Pratyaya (प्रत्यय) refers to the “four conditions”, as defined in the 2nd century Mahāprajñāpāramitāśāstra chapter XLIX.—Accordingly, “the Bodhisattva-Mahāsattva who wishes to understand the causal condition, the immediately preceding condition, the object condition and the dominant condition of all dharmas should practice the perfection of wisdom (prajñāpāramitā)”.

The four conditions (pratyaya):

  1. Causal condition, hetu-pratyaya,
  2. Immediately preceding condition, samanantara-pratyaya,
  3. Object condition, ālambana-pratyaya,
  4. Dominant condition, adhipati-pratyaya.

Notes: In the early texts the words ‘condition’ (pratyaya) and ‘cause’ (hetu) seem to be equivalent. The Kośavyākhyā makes the following comment: “what is the difference between hetu and pratyaya? There is none. The Blessed One said: ‘there are two causes, two conditions for the arising of right view. What are these two? The speech of another and, inwardly, right reflection’ (cf. Majjima and Anguttara). The words hetu, pratyaya, nidāna, kāraṇa, nimitta, liṅga, upaniṣad are synonymous”.

Source: A Study and Translation of the Gaganagañjaparipṛcchā

Pudgala (पुद्गल) refers to “conditions”, according to the Gaganagañjaparipṛcchā: the eighth chapter of the Mahāsaṃnipāta (a collection of Mahāyāna Buddhist Sūtras).—Accordingly, “Then, in order to clarify this point further, the Lord went on to speak these verses: ‘(55) Enduring the fact that all dharmas are empty since there is no life (jīva), individual self (pudgala), or living being (satva), and not inconsistent with causes (hetu), conditions (pratyaya), and effects (kārya). Such is the most true and highest exposition of patience. [...]’”.

Mahayana book cover
context information

Mahayana (महायान, mahāyāna) is a major branch of Buddhism focusing on the path of a Bodhisattva (spiritual aspirants/ enlightened beings). Extant literature is vast and primarely composed in the Sanskrit language. There are many sūtras of which some of the earliest are the various Prajñāpāramitā sūtras.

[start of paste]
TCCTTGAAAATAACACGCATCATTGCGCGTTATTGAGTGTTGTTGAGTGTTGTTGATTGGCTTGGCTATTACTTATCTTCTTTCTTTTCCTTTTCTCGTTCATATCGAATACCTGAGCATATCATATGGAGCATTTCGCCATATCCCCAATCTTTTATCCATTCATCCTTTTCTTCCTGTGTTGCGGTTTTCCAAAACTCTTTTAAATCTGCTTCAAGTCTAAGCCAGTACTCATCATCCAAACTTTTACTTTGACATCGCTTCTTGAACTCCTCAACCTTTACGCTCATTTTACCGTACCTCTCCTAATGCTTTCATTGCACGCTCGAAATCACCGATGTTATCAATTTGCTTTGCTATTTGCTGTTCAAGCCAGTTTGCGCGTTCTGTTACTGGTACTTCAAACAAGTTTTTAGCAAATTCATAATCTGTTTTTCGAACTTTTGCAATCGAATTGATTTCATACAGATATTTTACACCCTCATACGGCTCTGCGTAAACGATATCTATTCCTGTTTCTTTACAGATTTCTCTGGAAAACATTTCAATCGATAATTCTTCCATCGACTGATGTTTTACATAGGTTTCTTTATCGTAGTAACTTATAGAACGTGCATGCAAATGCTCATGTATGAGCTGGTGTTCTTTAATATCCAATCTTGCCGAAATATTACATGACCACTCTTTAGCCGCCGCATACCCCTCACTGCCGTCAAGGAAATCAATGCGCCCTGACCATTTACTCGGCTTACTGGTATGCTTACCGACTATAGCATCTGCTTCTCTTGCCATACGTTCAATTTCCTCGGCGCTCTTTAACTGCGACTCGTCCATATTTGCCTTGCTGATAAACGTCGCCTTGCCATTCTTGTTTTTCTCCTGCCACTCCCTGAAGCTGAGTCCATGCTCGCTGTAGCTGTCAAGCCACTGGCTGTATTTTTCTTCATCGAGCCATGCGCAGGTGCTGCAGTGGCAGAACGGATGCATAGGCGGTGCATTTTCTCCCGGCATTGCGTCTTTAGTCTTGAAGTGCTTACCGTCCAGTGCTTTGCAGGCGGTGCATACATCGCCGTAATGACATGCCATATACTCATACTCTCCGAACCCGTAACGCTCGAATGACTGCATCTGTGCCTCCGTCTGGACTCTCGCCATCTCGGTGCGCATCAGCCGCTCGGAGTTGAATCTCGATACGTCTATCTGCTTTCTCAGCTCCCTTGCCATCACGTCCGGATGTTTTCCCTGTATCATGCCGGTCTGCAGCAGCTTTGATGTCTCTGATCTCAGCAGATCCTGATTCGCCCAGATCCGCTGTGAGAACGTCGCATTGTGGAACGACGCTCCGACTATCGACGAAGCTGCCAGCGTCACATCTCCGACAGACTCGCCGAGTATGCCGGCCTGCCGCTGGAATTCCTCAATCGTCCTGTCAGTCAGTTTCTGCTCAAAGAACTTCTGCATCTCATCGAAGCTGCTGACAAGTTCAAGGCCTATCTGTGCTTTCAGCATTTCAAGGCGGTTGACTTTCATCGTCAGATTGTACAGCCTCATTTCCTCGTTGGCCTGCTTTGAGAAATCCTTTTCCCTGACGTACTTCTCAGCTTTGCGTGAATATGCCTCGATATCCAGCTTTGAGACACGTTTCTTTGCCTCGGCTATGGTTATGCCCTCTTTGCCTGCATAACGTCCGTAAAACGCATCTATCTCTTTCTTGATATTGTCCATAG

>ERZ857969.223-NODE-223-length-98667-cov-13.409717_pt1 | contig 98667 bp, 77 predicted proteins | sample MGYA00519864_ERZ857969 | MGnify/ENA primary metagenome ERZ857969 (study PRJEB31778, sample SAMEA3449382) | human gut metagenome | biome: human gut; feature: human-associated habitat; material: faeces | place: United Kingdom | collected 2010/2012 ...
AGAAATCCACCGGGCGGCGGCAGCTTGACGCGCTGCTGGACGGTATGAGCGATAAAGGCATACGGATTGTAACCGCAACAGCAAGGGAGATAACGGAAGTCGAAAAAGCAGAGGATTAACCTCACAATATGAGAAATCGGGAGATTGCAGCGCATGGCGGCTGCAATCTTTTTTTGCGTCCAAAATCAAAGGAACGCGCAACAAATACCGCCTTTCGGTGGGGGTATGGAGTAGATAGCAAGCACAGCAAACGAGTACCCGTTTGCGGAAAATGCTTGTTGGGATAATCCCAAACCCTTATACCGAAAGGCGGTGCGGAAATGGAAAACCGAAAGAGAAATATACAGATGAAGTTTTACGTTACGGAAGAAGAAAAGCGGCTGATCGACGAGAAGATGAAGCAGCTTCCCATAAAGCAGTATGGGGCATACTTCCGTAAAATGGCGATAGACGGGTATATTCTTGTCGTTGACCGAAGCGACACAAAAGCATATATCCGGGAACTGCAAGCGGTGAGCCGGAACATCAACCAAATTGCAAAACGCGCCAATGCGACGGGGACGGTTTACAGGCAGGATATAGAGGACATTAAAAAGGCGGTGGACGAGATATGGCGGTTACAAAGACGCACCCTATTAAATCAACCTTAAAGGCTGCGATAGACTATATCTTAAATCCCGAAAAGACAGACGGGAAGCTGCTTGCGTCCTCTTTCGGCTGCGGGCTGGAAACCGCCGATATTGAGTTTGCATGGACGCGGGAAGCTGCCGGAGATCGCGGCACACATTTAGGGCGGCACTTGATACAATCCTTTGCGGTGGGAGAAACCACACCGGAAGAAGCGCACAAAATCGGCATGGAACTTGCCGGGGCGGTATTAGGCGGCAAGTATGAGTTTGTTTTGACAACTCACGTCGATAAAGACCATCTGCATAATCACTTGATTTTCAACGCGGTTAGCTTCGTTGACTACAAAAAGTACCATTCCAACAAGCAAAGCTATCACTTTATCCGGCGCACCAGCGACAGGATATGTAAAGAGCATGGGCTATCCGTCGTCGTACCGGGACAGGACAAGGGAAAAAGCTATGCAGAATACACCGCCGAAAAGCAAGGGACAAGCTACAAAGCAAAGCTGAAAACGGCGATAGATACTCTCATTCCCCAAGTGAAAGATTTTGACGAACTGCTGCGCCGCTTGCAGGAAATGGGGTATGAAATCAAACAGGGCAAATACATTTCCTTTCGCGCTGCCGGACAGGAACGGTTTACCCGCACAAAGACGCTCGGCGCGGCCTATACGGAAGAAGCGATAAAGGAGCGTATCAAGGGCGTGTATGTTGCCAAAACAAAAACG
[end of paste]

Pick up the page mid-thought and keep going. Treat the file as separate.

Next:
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India history and geography

Source: Cologne Digital Sanskrit Dictionaries: Indian Epigraphical Glossary

Pratyaya.—probably, a lessee (Ep. Ind., Vol. XXXIV, pp. 143-44). Note: pratyaya is defined in the “Indian epigraphical glossary” as it can be found on ancient inscriptions commonly written in Sanskrit, Prakrit or Dravidian languages.

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Pratyaya.—(EI 11, 15), a holding; sometimes also written as pratyāya (cf. CII, Vol. III, p. 170, note 5). Cf. Prakrit avija-pracaga saṃkara (CII 2-1) = Sanskrit avidyā- pratyayāḥ saṃskārāḥ, ‘in inter-connection with delusion are the saṃkāras’, i. e. the saṃkāras spring from avidyā. Cf. etat-pratyaye, in this matter (Select Inscriptions, p. 237). Note: pratyaya is defined in the “Indian epigraphical glossary” as it can be found on ancient inscriptions commonly written in Sanskrit, Prakrit or Dravidian languages.

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Pratyāya.—(IE 8-5; EI 29; HRS), revenue; income or tax; dues payable to the king including bhāga-bhoga-kara and hiraṇya; cf. bhūla-vāta-pratyāya (EI 10). See pratyaya. Note: pratyāya is defined in the “Indian epigraphical glossary” as it can be found on ancient inscriptions commonly written in Sanskrit, Prakrit or Dravidian languages.

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Pratyaya or Pratyāya.—(CII 3), primarily ‘income’ and secon- darily ‘a holding, the income of which is enjoyed.’ Cf. amuka- pratyaya-amuka. Note: pratyaya is defined in the “Indian epigraphical glossary” as it can be found on ancient inscriptions commonly written in Sanskrit, Prakrit or Dravidian languages.

India history book cover
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The history of India traces the identification of countries, villages, towns and other regions of India, as well as mythology, zoology, royal dynasties, rulers, tribes, local festivities and traditions and regional languages. Ancient India enjoyed religious freedom and encourages the path of Dharma, a concept common to Buddhism, Hinduism, and Jainism.

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Languages of India and abroad